216 "untranslatable" emotional words from non-English languages


University of East London pysch professor Tim Lomas has assembled a list of words referring to emotional states from the world's languages that have no correlate in English. Read the rest

The perfect suffix for your "cyber-" buzzword

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Adding "cyber-" to any initiative is a sure-fire budget- and approval-winner, at least in the military industrial complex. If you're struggling to figure out what to use on your opening slide, here's a handy crib-sheet. Read the rest

Dictionary.com to stop saying pow wows are where Native Americans practice “magic”


Sometimes, the right thing happens. Read the rest

How to write about scientists who are women


The "Finkbeiner Test," created in 2013 by science writers Ann Finkbeiner and Christie Aschwanden, challenges science writers who are profiling scientists who happen to be women to write about them without mentioning their gender, childcare arrangements, husband's occupation, etc. Read the rest

Associated Press Style: No more capitalizing internet and web

On Saturday, the Associated Press announced that in the 2016 edition of their widely-used AP Stylebook guide to English grammar and usage, the words "internet" and "web" will no longer be capitalized.

"The changes reflect a growing trend toward lowercasing both words, which have become generic terms," AP Standards Editor Thomas Kent told Poynter.

Please note that Boing Boing will continue to capitalize Information Superhighway. Read the rest

Freshman Missouri Rep almost made it 3 months before introducing bill urging members to say "fiscal," not "physical"

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Rep. Tracy McCreery [D] had served in the Missouri house of reps for nearly a whole quarter before she introduced H.R. 1220, which urges her fellow lawmakers to stop pronouncing "fiscal," as "physical." Read the rest

Trains Botting: twitterbot posts a new emoji train landscape every 4 hours


Trains Botting/@choochoobot is a new twitterbot from prolific botmaster and EFF staffer Parker Higgins. Read the rest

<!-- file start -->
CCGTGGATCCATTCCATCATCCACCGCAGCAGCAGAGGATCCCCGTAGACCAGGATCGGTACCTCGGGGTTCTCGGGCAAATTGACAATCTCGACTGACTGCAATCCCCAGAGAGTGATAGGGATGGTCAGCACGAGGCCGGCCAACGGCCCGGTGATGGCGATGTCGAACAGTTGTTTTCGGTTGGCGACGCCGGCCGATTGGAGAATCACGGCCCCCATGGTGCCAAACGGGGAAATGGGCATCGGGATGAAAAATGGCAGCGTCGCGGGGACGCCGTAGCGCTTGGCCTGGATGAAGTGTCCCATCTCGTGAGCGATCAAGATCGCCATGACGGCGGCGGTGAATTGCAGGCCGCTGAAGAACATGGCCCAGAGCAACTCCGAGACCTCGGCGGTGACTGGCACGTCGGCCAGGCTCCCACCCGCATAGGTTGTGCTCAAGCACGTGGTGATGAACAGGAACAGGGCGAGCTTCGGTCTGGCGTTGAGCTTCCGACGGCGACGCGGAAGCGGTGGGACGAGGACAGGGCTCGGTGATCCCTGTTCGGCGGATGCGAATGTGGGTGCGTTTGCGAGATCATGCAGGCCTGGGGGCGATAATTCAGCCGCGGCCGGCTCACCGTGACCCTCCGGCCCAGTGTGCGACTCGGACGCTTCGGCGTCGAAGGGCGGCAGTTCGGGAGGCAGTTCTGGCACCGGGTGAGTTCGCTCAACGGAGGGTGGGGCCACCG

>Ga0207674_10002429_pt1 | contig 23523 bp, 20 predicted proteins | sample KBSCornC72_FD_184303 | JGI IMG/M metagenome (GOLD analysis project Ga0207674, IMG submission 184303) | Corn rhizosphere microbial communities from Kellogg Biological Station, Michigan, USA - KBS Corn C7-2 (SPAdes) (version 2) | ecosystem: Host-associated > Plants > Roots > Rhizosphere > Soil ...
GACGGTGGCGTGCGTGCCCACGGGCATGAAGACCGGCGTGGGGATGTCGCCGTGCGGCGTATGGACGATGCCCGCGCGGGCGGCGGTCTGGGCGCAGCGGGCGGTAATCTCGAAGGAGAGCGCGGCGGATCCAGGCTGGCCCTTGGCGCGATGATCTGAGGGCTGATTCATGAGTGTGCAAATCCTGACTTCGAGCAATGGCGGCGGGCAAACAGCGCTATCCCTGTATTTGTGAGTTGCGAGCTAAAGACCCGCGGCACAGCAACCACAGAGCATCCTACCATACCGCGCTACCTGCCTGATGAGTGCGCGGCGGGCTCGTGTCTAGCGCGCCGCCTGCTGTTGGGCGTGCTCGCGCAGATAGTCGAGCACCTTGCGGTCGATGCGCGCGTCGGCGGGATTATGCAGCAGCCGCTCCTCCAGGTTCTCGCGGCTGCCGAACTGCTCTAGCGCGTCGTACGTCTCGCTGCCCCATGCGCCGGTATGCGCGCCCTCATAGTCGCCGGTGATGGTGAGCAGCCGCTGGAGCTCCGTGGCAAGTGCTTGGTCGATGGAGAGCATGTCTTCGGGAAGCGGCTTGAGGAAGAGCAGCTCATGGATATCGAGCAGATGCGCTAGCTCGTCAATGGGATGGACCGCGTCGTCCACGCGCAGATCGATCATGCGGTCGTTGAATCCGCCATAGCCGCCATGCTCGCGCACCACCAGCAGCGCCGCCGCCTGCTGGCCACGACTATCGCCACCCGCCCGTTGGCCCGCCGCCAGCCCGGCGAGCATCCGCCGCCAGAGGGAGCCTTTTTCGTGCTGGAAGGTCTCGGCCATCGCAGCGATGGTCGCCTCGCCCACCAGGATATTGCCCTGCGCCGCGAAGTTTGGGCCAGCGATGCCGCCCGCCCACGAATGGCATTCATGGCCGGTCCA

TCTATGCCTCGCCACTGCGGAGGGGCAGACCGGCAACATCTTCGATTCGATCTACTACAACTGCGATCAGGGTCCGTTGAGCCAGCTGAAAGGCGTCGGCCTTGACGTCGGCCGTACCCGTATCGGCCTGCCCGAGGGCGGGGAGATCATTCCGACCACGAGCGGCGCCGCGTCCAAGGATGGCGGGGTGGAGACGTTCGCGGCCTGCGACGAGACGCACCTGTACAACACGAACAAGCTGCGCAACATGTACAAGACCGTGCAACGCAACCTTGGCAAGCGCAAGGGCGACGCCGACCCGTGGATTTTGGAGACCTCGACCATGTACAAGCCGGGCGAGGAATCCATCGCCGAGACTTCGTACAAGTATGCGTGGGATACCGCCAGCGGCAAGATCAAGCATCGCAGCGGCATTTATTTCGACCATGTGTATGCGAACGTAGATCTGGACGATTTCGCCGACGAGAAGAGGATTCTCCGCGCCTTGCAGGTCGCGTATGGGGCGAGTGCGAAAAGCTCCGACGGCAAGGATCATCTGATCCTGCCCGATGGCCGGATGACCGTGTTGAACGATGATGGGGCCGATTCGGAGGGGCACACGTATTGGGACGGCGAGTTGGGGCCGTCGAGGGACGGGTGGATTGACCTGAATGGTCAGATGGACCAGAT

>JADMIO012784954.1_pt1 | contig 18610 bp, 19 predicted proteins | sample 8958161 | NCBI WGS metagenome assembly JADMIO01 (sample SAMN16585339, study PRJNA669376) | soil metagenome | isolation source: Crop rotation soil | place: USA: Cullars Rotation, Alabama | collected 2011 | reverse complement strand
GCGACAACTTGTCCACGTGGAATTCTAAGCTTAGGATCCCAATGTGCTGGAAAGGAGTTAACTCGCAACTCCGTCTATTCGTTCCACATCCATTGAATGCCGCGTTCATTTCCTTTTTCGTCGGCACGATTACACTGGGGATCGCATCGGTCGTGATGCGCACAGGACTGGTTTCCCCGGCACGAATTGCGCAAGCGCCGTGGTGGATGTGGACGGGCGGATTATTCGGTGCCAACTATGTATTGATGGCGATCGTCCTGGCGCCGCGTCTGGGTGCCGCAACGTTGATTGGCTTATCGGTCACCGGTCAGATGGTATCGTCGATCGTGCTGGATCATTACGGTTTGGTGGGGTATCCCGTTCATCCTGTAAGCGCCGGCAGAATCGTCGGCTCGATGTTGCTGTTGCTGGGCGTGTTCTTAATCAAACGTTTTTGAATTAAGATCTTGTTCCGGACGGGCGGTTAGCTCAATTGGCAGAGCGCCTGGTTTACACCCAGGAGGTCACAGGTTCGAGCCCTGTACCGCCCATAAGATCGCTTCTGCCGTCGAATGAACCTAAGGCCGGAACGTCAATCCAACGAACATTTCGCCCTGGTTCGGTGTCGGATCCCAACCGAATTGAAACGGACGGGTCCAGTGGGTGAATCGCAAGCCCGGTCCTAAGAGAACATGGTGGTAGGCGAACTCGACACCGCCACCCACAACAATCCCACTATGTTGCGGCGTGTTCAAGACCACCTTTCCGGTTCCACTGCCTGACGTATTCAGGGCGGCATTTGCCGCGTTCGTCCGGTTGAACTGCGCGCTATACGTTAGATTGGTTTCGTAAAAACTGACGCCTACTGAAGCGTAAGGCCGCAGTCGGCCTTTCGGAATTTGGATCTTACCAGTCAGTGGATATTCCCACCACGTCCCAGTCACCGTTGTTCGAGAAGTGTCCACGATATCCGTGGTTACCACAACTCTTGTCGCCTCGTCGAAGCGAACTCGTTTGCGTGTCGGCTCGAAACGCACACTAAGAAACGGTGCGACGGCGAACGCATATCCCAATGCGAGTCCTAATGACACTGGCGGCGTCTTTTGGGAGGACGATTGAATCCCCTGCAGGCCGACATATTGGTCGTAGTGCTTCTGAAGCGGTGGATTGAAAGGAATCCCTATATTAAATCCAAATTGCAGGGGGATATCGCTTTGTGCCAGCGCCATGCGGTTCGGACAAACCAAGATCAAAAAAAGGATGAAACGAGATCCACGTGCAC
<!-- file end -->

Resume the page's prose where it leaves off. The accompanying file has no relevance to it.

Chase freezes man's bank account because his dog's name, 'Dash,' looked like 'Daesh'

Seriously, guys? [Shutterstock.com]

Bruce Francis transferred some money to his dog walker to pay for services to his pit bull, and wrote the dog's name, "Dash," in the notes field.

Read the rest

CNBC's secure password tutorial sent your password in the clear to 30 advertisers


CNBC's Big Crunch blog put up a well-intentioned, but disastrously designed tutorial on secure password creation, which invited users to paste their passwords into a field to have them graded on how difficult it would be to guess them. Read the rest

Names that break databases


Jennifer Null is impossible: her name can't be entered into most modern databases (plane reservations, wedding registries) because "null" is used to separate fields in databases themselves. Read the rest

XKCD is coming to America's science textbooks


Textbook giant Houghton Mifflin Harcourt publishes Randall Munroe's amazing Thing Explainer, and a lucky accident happened when someone in the textbook division noticed Munroe's amazing explanatory graphics, annotated with simple language (the book restricts itself to the thousand most common English words) and decided to include some of them in the next editions of its high-school chemistry, biology and physics textbooks. Read the rest

Supercut: cursing without cuss-words


Burgerfiction assembles a greatest hits reel of scenes where filmmakers have ingeniously dodged the bullet of a PG-13 or R rating by having characters substitute their own epithets for our favorite Anglo-Saxon monosyllables. (via Metafilter) Read the rest

The Third Electronic Literature Anthology: Unity, Javascript & Twitterbots


Mark Marino writes, "Kick your Norton Anthology to the curb, and check out the latest collection of digitally born literature. Published by the Electronic Literature Organization, the collection contains 114 works from 26 countries in 12 languages. The Electronic Literature Collection, vol. 3 offers a glimpse at just how wide the world of digital literature has become, including a diverse array of works, from Twitter bots to poem generators to Twine tales to poetic apps. Read the rest

Markovbot creates eerily plausible Drumpf speeches

Churba writes, "Victor from Frostworks threw together a Markov Chain Bot that randomly generates and spits out eerily accurate Trump speeches at the push of a button." Read the rest

KKK vs D&D: the surprising, high fantasy vocabulary of racism


As John Holbo notes, the Ku Klux Klan's extensive, bizarre, fanciful "titles and vocabulary," set out in a 1916 volume called the "Kloran," has enough weirdness to match the Monster Manual for its "hydras, furies, nighthawks, giants, goblins, ghouls, titans, magi, monks, grand turks, dragons, wizards, cyclops." Read the rest

Politician given green-light to name developer's new streets with synonyms for greed and deceit


A New York State Supreme Court judge has confirmed that Staten Island Borough President James Oddo can name three streets in a new property development with words that imply greediness and deceitfulness on the part of the developers. Read the rest

UK surveillance bill condemned by a Parliamentary committee, for the third time


Paul Strasburger sits in the House of Lords as a Libdem peer; he sits on the Joint Select Committee that is the latest Parliamentary group to scrutinise the Investigatory Powers Bill (AKA the Snoopers Charter) and, as with the previous investigations, he's concluded that the spying bill is a dangerous, poorly drafted, overbroad dog's breakfast. Read the rest

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